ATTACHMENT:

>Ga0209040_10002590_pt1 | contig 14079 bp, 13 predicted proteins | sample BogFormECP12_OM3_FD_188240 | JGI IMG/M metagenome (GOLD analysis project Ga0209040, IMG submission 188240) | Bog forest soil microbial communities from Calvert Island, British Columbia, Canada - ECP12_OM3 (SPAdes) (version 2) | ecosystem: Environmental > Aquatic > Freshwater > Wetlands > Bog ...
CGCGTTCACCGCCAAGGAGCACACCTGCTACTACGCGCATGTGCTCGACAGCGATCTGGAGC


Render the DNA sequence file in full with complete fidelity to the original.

>Ga0209040_10002590_pt1 | contig 14079 bp, 13 predicted proteins | sample BogFormECP12_OM3_FD_188240 | JGI IMG/M metagenome (GOLD analysis project Ga0209040, IMG submission 188240) | Bog forest soil microbial communities from Calvert Island, British Columbia, Canada - ECP12_OM3 (SPAdes) (version 2) | ecosystem: Environmental > Aquatic > Freshwater > Wetlands > Bog ...
CGCGTTCACCGCCAAGGAGCACACCTGCTACTACGCGCATGTGCTCGACAGCGATCTGGAGC